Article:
In the Queens Speech 2015, HM Government announced changes to the availability of EIS relief to investors who already hold shares in the capital of the investee company. These changes are of relevance both to investors who have already invested in a company and to new investors.
What is EIS?
The Enterprise Investment Scheme (EIS) is a tax relief scheme for investors making equity investments in startups. It gives such investors a range of tax reliefs on their investment, the most notable of which are 30% up front income tax relief and 100% capital gains tax relief on a sale of the shares.
The rules governing the availability of EIS relief are complex. There are requirements that the investee company must meet both before the date of the investment and for three years thereafter as well as requirements that the investors must meet both before the date of the investment and for three years thereafter.
The relevance of State Aid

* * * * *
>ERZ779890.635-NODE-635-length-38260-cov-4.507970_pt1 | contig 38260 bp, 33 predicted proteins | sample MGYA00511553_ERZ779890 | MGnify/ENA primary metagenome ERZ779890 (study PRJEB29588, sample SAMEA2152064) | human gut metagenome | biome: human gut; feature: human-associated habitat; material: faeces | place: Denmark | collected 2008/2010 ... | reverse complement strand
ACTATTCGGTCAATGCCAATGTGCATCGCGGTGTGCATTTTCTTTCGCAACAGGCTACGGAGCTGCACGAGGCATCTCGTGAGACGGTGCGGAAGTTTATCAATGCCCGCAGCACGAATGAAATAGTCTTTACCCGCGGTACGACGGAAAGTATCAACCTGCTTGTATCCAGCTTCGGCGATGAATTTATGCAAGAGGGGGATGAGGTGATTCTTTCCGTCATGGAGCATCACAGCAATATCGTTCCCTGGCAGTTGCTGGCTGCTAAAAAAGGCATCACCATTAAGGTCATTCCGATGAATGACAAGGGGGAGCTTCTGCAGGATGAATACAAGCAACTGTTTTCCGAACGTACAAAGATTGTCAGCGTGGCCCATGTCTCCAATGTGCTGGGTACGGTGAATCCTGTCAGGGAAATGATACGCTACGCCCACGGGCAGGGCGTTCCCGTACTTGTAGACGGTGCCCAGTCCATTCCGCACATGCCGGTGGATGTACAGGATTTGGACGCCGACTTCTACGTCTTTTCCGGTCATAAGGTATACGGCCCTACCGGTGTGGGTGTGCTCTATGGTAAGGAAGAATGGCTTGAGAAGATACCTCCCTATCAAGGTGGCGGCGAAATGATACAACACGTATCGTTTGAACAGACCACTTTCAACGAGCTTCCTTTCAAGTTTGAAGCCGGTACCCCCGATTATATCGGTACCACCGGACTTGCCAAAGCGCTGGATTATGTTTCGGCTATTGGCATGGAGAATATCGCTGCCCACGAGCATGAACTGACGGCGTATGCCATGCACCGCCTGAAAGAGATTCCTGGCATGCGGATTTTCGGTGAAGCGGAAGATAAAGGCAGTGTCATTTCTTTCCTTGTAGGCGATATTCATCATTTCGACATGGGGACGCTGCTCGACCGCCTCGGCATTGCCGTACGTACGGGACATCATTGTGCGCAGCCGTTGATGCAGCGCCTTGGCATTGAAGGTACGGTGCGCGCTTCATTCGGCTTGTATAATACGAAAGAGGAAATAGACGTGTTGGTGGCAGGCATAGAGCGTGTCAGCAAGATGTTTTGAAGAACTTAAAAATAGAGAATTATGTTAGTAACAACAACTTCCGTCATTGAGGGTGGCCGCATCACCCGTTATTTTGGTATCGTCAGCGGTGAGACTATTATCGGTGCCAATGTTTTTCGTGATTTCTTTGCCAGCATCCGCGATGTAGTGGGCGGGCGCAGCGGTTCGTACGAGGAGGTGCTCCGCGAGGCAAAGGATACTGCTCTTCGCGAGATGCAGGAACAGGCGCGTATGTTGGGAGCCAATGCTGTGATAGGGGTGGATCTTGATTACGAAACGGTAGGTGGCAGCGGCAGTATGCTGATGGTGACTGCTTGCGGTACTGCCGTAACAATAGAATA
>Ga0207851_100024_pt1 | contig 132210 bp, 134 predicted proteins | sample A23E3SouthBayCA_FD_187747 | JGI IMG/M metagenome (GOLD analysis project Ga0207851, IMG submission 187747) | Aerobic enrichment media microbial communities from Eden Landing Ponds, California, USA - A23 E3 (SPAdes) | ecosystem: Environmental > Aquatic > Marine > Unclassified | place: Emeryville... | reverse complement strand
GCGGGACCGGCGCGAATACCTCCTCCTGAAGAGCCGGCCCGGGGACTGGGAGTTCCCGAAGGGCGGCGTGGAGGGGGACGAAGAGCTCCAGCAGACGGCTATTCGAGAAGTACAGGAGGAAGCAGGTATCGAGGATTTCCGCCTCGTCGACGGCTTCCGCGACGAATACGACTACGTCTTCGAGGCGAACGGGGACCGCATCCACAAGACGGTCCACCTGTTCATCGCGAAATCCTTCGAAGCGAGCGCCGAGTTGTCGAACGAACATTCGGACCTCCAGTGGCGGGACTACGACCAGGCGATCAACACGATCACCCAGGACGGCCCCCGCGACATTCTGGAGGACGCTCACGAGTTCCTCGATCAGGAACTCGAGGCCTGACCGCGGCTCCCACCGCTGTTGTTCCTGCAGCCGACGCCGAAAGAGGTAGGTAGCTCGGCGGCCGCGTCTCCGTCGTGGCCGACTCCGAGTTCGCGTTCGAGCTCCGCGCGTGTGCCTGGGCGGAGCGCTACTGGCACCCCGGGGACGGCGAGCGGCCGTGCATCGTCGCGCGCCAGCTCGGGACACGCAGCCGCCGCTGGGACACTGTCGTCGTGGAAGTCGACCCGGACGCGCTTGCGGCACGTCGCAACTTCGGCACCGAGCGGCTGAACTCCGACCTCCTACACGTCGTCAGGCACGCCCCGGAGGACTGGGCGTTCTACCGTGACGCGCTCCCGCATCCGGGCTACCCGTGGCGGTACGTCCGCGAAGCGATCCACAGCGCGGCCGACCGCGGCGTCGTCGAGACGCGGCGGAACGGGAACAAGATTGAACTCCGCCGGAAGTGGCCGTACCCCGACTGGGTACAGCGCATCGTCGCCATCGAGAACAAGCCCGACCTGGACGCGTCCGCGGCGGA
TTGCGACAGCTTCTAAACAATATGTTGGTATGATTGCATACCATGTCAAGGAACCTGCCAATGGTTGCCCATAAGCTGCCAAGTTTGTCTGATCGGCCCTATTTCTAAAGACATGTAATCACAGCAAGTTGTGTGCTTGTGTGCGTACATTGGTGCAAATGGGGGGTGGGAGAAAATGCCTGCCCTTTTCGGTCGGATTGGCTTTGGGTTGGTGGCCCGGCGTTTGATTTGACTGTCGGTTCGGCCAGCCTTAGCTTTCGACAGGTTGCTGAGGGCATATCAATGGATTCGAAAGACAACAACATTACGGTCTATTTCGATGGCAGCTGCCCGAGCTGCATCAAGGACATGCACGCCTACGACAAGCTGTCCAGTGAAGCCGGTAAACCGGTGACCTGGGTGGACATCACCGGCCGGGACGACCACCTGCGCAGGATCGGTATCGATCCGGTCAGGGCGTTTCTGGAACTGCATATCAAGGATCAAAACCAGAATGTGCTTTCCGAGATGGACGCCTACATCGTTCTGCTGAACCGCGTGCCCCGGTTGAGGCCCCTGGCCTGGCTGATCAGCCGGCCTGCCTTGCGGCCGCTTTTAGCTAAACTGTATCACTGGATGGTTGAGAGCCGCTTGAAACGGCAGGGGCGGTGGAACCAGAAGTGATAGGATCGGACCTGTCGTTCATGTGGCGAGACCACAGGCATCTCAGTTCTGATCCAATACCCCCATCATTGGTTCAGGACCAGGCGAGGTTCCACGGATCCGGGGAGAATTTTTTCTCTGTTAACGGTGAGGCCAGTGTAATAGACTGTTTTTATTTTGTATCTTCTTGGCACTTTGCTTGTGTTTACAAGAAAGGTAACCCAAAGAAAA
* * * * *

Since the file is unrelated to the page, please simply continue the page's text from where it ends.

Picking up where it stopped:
EIS is deemed to be State Aid by the European Union and so must comply with certain EU rules relating to how Member States may utilise State Aid for the benefit of individuals and businesses. The Finance Bill (No 2) 2015 sets out changes to the EIS Rules which reflect new EU rules on State Aid. The new EU regulations have been in force since 6 April 2015.
Although the provisions in the Finance Bill (No 2) 2015 will not be applied by HMRC until the Bill receives Royal Assent (unless the EU Commission requires HMRC to do otherwise), HMRC guidance advises investors and companies to assume that the rules are applicable from 6 April 2015.
Area of practice
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